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Google Is Back In Canadian Court to Fight Global Search Censorship

A California court said the 2014 Canadian order “threatens free speech on the global internet.”
Image: Flickr/Sigurd Magnusson

Google made its case in court this week against Canadian courts having the ability to order the internet search giant to block search results worldwide.

Google’s lawyer—who appeared in a British Columbia court earlier this week—was armed with a recent California ruling that said one country’s judges deciding what the rest of the world sees in their search results “threatens free speech on the global internet.”


This week’s court appearances are the latest chapter in a legal drama that began in 2014. In that year, a lawsuit between two small companies (one had accused the other of selling knockoff goods online) resulted in an injunction ordering Google to de-list search results for the defendant’s company globally. That ruling was upheld by a BC appeals court in 2015, and again by the Supreme Court of Canada in 2017.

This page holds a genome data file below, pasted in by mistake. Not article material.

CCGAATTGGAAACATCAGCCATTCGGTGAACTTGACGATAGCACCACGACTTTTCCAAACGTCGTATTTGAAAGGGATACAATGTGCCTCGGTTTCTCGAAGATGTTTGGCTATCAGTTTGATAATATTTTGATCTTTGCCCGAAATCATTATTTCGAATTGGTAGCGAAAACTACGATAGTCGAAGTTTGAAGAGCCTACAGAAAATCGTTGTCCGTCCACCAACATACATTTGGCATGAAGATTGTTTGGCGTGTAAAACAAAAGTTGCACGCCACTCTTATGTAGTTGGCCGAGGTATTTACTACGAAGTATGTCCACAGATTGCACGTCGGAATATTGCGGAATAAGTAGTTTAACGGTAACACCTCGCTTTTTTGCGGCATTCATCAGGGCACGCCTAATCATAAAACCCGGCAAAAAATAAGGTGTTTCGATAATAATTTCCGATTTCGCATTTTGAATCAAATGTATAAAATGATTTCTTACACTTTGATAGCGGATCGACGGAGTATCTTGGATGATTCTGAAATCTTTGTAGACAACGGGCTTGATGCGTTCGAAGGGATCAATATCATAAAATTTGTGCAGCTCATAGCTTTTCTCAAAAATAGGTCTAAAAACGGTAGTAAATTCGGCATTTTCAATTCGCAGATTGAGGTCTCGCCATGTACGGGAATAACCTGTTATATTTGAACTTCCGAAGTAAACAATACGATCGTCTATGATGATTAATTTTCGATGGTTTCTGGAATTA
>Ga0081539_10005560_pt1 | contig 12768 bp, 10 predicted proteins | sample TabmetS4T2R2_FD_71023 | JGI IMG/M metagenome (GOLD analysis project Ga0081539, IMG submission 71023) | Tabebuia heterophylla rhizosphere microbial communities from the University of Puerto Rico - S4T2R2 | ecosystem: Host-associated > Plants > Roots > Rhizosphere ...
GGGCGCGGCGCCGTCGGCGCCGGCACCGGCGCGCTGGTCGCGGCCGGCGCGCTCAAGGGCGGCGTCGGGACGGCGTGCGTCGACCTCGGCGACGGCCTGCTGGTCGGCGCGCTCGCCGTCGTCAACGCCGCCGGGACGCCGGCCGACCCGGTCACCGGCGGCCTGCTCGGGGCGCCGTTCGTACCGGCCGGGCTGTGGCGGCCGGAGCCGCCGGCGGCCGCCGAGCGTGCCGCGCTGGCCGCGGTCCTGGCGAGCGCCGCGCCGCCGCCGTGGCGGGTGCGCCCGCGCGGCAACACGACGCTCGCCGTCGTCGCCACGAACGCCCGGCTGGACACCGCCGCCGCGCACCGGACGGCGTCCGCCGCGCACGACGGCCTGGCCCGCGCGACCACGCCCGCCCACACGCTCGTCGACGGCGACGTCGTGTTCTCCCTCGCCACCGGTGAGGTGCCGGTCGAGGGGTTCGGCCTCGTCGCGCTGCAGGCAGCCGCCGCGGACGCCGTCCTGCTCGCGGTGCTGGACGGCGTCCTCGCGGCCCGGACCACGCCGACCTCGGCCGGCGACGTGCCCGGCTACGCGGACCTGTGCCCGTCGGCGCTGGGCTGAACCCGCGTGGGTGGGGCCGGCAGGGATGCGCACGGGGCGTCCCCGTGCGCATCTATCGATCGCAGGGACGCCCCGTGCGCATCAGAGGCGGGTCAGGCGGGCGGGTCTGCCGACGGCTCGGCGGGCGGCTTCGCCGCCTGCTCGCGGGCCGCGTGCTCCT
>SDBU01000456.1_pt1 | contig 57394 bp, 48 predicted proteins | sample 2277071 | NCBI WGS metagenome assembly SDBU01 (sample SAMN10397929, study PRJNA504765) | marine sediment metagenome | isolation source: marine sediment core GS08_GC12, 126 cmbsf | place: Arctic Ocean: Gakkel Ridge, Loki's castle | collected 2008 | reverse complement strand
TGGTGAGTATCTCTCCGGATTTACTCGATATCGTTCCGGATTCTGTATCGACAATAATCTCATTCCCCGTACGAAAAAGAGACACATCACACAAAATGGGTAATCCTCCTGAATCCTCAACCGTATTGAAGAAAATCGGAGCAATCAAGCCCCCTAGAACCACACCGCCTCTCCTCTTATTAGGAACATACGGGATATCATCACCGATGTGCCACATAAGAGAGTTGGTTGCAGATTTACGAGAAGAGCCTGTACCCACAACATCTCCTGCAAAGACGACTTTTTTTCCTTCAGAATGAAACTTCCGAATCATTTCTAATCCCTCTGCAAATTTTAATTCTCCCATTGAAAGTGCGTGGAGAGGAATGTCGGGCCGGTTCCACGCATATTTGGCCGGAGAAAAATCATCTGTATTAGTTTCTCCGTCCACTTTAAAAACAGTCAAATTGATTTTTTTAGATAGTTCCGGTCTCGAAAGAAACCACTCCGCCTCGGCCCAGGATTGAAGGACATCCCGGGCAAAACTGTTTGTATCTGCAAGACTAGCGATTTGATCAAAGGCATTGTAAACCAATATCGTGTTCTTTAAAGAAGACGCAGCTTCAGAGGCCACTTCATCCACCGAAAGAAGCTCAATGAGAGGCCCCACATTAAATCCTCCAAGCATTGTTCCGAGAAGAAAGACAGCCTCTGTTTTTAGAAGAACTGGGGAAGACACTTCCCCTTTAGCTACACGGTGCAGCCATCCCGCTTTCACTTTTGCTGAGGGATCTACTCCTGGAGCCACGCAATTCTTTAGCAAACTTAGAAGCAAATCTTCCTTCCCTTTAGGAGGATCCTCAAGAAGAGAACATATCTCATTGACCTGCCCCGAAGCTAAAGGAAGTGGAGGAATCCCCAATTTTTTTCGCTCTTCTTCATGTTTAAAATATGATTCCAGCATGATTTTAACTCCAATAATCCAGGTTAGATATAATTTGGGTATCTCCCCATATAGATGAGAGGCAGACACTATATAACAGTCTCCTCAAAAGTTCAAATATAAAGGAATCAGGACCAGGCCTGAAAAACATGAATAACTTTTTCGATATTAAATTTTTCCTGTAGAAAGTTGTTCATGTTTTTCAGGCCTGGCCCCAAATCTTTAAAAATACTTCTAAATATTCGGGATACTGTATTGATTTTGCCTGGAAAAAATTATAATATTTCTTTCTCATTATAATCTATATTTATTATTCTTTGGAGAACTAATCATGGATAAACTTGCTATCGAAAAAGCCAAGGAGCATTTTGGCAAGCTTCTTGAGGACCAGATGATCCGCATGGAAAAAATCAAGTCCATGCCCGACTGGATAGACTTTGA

Digital rights and free speech activists worried that Canadian courts’ new powers could be used to silence legitimate speech. Google, a third party in the case, was put in a position that required it to defend itself in court.

Read More: A Canadian Court Gave Itself the Authority to Block Google Results Worldwide

In November of 2017, Google’s work paid off. A California court ruled that the order to de-list search results globally threatened free speech online. The 2014 order stated that Google could appeal to modify the injunction if they could prove that it forced them to act illegally in another jurisdiction, which the November order effectively says.

“I agree with Google’s counsel that the authority and basis of that judgment does engage the core values of freedom of expression in the United States,” a BC judge wrote in their decision to grant Google another hearing in light of the California ruling, adding that free speech is treated differently in Canada and the US, which necessitates a review of the original order.

According to the Vancouver Sun, the lawyers for Equustek—the plaintiff in the original 2014 case—argued in BC court this week that nothing has changed, and Google is making the same arguments it has for years.

A trial to settle the issues between Equustek and the defendant, a man named Morgan Jack, is scheduled to occur in April.

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